After completing this section, you should know:
- that the general senses of touch, pressure, pain etc. are situated in the dermis of the skin and in the body
- that the special senses include those of smell, taste, sight, hearing, and balance
- the main structures of the eye and their functions
- the route taken by light through the eye to the retina
- the role of the rods and cones in the retina
- the advantages of binocular vision
- the main structures of the ear and their functions
- the route taken by sound waves through the ear to the cochlea
- the role of the vestibular organ (semicircular canals and otolith organ) in maintaining balance and posture
The Sense OrgansEdit
Sense organs allow animals to sense changes in the environment around them and in their bodies so that they can respond appropriately. They enable animals to avoid hostile environments, sense the presence of predators and find food.
Animals can sense a wide range of stimuli that includes, touch, pressure, pain, temperature, chemicals, light, sound, movement and position of the body. Some animals can sense electric and magnetic fields. All sense organs respond to stimuli by producing nerve impulses that travel to the brain via a sensory nerve. The impulses are then processed and interpreted in the brain as pain, sight, sound, taste etc.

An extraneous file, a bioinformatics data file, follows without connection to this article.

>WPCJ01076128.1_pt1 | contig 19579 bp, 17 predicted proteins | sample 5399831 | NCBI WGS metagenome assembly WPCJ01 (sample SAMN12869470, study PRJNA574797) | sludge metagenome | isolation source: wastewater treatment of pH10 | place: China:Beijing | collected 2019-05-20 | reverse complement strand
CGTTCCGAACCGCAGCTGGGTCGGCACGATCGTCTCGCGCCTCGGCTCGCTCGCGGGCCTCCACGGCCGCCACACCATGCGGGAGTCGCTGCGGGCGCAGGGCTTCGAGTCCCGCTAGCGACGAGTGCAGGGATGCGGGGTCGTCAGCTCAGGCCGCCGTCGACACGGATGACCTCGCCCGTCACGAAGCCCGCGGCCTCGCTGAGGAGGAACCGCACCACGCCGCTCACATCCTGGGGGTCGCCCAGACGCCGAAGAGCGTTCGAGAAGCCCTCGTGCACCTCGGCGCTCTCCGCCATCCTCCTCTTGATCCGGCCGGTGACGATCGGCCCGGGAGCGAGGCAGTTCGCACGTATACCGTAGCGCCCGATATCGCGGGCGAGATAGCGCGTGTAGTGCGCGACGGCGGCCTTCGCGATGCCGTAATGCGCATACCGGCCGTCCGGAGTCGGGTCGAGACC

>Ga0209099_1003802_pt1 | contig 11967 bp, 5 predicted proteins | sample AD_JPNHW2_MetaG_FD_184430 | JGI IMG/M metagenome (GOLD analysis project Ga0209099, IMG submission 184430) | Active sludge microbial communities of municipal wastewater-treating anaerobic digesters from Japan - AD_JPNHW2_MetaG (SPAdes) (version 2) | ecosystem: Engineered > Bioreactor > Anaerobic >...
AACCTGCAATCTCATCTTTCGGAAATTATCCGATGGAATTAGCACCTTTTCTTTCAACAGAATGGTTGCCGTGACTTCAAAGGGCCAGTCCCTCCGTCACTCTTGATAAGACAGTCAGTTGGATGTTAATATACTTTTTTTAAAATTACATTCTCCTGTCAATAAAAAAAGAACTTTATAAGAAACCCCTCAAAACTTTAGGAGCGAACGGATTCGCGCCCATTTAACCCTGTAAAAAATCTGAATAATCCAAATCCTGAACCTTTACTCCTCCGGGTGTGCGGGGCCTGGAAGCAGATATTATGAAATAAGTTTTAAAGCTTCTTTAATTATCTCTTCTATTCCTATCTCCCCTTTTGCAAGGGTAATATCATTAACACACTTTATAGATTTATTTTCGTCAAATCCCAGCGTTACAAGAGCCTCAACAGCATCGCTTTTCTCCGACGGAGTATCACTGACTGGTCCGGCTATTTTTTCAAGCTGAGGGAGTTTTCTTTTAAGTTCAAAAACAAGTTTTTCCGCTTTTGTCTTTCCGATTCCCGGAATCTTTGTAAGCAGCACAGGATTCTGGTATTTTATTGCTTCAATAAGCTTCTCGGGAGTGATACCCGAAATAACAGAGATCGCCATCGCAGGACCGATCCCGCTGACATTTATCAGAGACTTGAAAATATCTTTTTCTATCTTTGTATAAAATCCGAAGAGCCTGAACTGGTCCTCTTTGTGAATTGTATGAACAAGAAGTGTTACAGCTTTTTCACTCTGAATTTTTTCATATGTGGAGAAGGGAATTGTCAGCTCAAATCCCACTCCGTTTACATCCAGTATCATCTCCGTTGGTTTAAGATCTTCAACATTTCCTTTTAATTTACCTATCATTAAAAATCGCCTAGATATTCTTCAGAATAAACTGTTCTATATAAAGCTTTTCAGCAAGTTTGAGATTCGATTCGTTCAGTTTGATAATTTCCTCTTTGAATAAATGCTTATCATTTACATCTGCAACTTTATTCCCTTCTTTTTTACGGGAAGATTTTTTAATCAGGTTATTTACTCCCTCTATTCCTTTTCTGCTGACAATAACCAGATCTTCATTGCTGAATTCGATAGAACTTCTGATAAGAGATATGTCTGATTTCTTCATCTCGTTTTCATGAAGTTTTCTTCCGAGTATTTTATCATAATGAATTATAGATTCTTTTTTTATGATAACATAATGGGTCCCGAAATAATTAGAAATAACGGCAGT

The senses are often divided into two groups:
- 1. The general senses of touch, pressure, pain and temperature that are distributed fairly evenly through the skin. Some are found in muscles and within joints.
- 2. The special senses which include the senses of smell, taste, sight, hearing and balance. The special sense organs may be quite complex in structure.